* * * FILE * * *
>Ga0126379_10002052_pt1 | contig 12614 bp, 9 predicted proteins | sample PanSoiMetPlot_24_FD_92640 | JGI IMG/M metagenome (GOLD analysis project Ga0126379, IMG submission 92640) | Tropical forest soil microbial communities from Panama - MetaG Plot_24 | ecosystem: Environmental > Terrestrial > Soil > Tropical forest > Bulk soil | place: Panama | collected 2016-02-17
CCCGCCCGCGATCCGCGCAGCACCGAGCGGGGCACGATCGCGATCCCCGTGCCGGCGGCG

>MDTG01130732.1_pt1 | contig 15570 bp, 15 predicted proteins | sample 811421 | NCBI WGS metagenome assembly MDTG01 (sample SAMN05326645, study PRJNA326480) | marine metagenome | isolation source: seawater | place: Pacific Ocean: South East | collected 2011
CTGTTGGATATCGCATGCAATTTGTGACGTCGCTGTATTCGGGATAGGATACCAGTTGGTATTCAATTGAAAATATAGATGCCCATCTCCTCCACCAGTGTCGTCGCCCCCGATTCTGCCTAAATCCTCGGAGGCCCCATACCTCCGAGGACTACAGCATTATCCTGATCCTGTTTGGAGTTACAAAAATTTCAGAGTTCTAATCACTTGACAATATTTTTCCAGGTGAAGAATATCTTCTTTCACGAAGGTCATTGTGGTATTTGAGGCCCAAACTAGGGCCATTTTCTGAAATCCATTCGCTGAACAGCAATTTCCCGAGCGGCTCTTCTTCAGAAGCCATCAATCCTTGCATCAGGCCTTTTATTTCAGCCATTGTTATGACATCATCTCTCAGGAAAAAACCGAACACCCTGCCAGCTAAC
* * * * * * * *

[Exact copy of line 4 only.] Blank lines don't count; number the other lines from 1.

CTGTTGGATATCGCATGCAATTTGTGACGTCGCTGTATTCGGGATAGGATACCAGTTGGTATTCAATTGAAAATATAGATGCCCATCTCCTCCACCAGTGTCGTCGCCCCCGATTCTGCCTAAATCCTCGGAGGCCCCATACCTCCGAGGACTACAGCATTATCCTGATCCTGTTTGGAGTTACAAAAATTTCAGAGTTCTAATCACTTGACAATATTTTTCCAGGTGAAGAATATCTTCTTTCACGAAGGTCATTGTGGTATTTGAGGCCCAAACTAGGGCCATTTTCTGAAATCCATTCGCTGAACAGCAATTTCCCGAGCGGCTCTTCTTCAGAAGCCATCAATCCTTGCATCAGGCCTTTTATTTCAGCCATTGTTATGACATCATCTCTCAGGAAAAAACCGAACACCCTGCCAGCTAAC